Some of the earliest memories of joining the Orange family begin the day new students move onto campus. During Syracuse Welcome 2021, faculty and staff are invited to join the Orientation Leaders, Goon Squad and the Office of First-Year and Transfer Programs (FYTP) in continuing the kick-off tradition of greeting and moving new students into their residence halls. A variety of volunteer times…
Syracuse University musical composition professor Daniel S. Godfrey named a recipient of the 2001 John Simon Guggenheim Fellowship
Syracuse University musical composition professor Daniel S. Godfrey named a recipient of the 2001 John Simon Guggenheim FellowshipApril 28, 2001Judy Holmesjlholmes@syr.edu
Nationally renowned composer Daniel S. Godfrey, professor of musical composition in Syracuse University’s Rose, Jules R. and Stanford S. Setnor School of Music, has received a 2001 John Simon Guggenheim Fellowship. The award will enable him to take a year off from teaching so that he can focus on writing three new works. “The Guggenheim is a big plus,” Godfrey says. “It will allow me to focus on projects of my own choosing, without the constraints of a particular commission or performance occasion.” Godfrey has three such compositions planned, although he will first complete his current project, “Breath and Shadow,” chamber music for bassoon and string quintet. That piece will be premiered in July at the Grand Teton Music Festival in Jackson Hole, Wyo. Godfrey is writing the work for bassoonist Chuck Ullery, one of the foremost bassoonists in the United States. Ullery requested the work after performing in the premiere of another Godfrey composition, “Symphony in Minor,” in October 1999 as a member of the St. Paul Chamber Orchestra in Minnesota. Godfrey will then begin work on a concerto for piano and chamber winds in honor of Yale University’s Tercentennial celebration. The work will premier Nov. 14 and will feature pianist Wei-Yi Yang, assistant professor of keyboard at SU, and 12 undergraduate and graduate student wind players from Yale. Thomas Duffy, associate dean of Yale University’s School of Music, will conduct the ensemble. Although Godfrey has written some 50 works during the course of his career, he has never written a piece for a “Pierrot ensemble”–a standard contemporary instrumental grouping of voice, flute, violin, clarinet, cello and piano. The fellowship will give Godfrey an opportunity to compose a piece for Pierrot ensemble called “A Juliet Cycle,” where he will set selected lines from Shakespeare’s “Romeo and Juliet” to music. The piece will be premiered in the fall of 2002 by Ensemble X, a group of musicians from Cornell University and Ithaca College. Finally, Godfrey plans to work on a short orchestral piece he has envisioned for some time, to be titled “Seraph” after the fantastical angelic figure from Biblical mythology. “I have always wanted to write an orchestral work that is brief and ephemeral, that flashes and fades as in a dream,” Godfrey says. “This is my chance.”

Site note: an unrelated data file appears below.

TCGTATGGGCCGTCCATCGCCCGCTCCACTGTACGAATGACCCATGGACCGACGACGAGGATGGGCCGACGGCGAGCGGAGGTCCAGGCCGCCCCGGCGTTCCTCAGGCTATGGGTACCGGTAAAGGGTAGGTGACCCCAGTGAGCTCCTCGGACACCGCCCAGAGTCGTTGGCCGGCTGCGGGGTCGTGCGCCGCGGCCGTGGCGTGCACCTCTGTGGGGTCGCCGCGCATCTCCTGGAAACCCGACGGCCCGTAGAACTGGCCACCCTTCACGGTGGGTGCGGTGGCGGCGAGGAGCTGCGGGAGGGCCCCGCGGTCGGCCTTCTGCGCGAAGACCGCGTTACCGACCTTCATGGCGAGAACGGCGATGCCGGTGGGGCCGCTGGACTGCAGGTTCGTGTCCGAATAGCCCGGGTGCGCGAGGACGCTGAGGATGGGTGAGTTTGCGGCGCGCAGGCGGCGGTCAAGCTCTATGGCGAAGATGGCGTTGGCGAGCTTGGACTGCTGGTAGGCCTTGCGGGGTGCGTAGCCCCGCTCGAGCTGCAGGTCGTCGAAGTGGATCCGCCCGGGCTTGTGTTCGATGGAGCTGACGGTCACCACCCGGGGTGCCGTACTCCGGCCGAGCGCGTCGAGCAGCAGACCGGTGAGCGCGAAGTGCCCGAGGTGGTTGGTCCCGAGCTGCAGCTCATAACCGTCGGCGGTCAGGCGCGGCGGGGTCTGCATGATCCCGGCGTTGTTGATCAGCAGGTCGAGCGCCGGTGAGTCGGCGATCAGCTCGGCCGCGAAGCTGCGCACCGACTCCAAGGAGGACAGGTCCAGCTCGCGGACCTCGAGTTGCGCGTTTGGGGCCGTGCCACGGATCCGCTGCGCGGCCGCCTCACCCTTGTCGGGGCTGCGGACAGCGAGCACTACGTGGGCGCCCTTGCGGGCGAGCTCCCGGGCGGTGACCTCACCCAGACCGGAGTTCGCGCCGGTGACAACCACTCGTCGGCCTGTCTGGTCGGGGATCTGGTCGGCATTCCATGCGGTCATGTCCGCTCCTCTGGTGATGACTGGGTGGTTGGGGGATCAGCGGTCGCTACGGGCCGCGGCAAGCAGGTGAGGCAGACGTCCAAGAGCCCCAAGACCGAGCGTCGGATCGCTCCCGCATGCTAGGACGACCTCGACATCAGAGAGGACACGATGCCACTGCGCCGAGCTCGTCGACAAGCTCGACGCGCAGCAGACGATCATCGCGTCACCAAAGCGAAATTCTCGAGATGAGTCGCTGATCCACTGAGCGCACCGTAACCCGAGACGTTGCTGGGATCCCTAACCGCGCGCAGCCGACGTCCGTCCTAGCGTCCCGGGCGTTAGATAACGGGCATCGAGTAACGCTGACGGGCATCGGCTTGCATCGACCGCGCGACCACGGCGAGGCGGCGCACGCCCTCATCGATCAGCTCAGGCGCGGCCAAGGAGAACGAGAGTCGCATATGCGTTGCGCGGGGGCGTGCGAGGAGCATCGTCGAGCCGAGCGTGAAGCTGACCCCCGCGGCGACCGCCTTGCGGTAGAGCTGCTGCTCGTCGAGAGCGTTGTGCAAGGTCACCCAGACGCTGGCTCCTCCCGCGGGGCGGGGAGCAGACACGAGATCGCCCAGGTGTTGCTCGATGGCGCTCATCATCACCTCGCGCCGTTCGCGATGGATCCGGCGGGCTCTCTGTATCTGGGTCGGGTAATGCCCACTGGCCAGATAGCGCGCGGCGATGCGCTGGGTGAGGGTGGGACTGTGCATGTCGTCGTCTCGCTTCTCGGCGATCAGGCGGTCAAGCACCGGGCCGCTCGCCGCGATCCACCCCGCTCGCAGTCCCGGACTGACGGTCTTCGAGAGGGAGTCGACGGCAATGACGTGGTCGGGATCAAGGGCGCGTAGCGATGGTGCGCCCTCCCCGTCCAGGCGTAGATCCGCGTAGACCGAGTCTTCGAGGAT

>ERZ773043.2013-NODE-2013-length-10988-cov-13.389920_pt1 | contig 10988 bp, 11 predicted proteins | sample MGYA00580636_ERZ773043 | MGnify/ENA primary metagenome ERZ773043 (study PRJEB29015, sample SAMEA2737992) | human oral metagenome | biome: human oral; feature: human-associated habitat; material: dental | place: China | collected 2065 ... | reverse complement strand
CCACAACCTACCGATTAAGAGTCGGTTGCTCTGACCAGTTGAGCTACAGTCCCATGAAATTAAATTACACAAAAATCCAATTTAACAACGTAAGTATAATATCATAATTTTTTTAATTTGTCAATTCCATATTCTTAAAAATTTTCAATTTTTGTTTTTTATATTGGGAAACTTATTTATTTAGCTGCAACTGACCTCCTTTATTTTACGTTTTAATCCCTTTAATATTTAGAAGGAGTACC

Godfrey, who began his career at SU in 1983, earned a Ph.D. at the University of Iowa in 1982, and bachelor’s and master’s degrees at the Yale University School of Music in 1973 and 1975, respectively. In addition to the Guggenheim Fellowship, Godfrey’s recent accomplishments include an Academy Award from the American Academy of Arts and Letters (1998); a commission from the Barlow Endowment for Music for “Symphony in Minor” (1999); a commission from the Koussevitzky Music Foundation for his “String Quartet No. 3” (2000), which was premiered in Philadelphia by the Cassatt String Quartet, SU’s professional quartet-in-residence; and a commission from the Big 10 Band Directors Association for “Shindig” (2000), a work for horn and wind ensemble, which was premiered at the University of Michigan and will be performed by ensembles from the other Big 10 universities during the next year. The John Simon Guggenheim Fellowship program was established to provide scholars and artists (except those in the visual arts) with blocks of time in which they can work with as much creative freedom as possible. No special conditions are attached to the grants, and fellows may spend their grant funds in any manner they deem necessary to their work. In 2001, 183 fellowships were awarded in the United States and Canada from a pool of 2,728 applicants.